$40.25. That’s what it used to cost me in tolls to commute from Philadelphia to Jersey City in my prior job taking the turnpike to the Pulaski Skyway. Money aside the Skyway was always the worst part trafficwise. Now it turns out that the bridge is radically unsaft and the two northbound lanes are going to be closed for the next 2 years, or maybe 3 years, which in New Jersey talk is probably 6 years starting April 12 (probably later). But I’ve got a few alternative ideas to the current plan to rerout traffic down the turnpike extension and route 1/9.
Ferries Equipped With Coffee
Imagine getting your coffee without interrupting your commute. This can be done by resurrecting the old ferry system using modern technology. Modern ferries can be easily built, they don’t need to be able to go out into the open ocean, and can be large and flat with a shallow draft, providing a great deal of passenger room as well as room for a Starbucks or other breakfast oriented store. The area around the skyway is swamp and landfill, MNC1-E is a good candidate, these can be paved over with crushed gravel and asphalt to make parking lots. Ten ferries at a time can service these commuters, the state can charge a nominal fee of $1 a ticket perhaps and contract out the rights to storefront on the boats, paying for the whole operation.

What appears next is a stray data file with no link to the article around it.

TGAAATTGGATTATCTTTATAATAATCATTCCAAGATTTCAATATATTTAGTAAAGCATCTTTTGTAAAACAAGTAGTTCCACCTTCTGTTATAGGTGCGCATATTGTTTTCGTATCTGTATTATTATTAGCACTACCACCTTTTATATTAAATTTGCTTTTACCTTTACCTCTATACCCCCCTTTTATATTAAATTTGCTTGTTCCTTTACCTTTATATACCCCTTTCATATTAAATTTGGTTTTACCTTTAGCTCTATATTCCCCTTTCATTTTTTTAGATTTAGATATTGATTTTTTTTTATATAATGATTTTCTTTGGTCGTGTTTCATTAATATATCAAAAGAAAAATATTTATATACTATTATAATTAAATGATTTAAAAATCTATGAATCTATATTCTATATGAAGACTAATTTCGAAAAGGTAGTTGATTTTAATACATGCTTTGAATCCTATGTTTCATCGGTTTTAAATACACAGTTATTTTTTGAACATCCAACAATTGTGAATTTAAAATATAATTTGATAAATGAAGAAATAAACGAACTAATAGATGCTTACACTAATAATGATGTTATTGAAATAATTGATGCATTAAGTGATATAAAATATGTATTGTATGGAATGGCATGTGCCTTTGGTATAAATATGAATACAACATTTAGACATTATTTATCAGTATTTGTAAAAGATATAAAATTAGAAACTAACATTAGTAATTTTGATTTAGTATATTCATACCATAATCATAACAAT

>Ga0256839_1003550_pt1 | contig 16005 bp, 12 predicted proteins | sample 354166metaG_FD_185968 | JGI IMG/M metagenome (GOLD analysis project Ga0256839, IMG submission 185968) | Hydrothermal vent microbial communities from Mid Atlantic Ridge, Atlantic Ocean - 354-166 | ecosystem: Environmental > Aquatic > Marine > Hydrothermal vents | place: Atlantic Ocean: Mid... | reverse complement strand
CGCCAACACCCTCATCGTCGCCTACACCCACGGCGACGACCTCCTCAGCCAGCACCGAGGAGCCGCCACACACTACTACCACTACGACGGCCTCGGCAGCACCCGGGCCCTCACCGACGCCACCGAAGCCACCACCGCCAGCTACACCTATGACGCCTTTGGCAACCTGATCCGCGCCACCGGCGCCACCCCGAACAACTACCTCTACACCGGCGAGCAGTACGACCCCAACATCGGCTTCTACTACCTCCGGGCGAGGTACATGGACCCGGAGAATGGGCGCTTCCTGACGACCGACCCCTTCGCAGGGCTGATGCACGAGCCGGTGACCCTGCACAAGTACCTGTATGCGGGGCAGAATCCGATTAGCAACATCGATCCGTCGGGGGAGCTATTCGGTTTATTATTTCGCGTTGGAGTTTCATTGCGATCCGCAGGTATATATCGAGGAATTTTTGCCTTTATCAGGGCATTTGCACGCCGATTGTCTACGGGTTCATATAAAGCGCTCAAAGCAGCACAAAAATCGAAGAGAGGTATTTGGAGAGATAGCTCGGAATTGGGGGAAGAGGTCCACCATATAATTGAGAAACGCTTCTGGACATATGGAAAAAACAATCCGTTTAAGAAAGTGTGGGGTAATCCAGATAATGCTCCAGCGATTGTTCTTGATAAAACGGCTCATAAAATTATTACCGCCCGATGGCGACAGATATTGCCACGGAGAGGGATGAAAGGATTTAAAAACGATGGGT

The First True Air Taxi
Where are all the flying cars? When I was growing up I was promised flying cars. Well, they’re actually starting to appear out there now as air taxies.This is a great time to use an innovative solution to our traffic problems. We have a broken bridge next to an airport next to several major commercial centers.Let’s use the airport to create an air taxi system into new york city – it’s a three mile flight that many would pay a ticket for.
Don’t Stop The Train
When is the time to do something innovative if not now? Thousands of cars are going to be literally stranded every morning for years. Let’s build a train system that doesn’t stop, with individual cars that are stationary then get up to speed once they’re full of passengers. Think of it as a giant ski lift, each stationary car going directly to a stop through magnetic levitation. No engine, just a constantly moving conveyor belt type system into the greatest city in the world.
In my opinion there’s a distinct chance that the Skyway will never reopen. For years it’s been under the inspection of New Jersey state hired engineers, and that when an independent assessment is done the bridge may be deemed to be a derelict. This is not a bad thing, this is an opportunity to redefine mass transit, and there’s no better place to do it than in the city that never stops moving.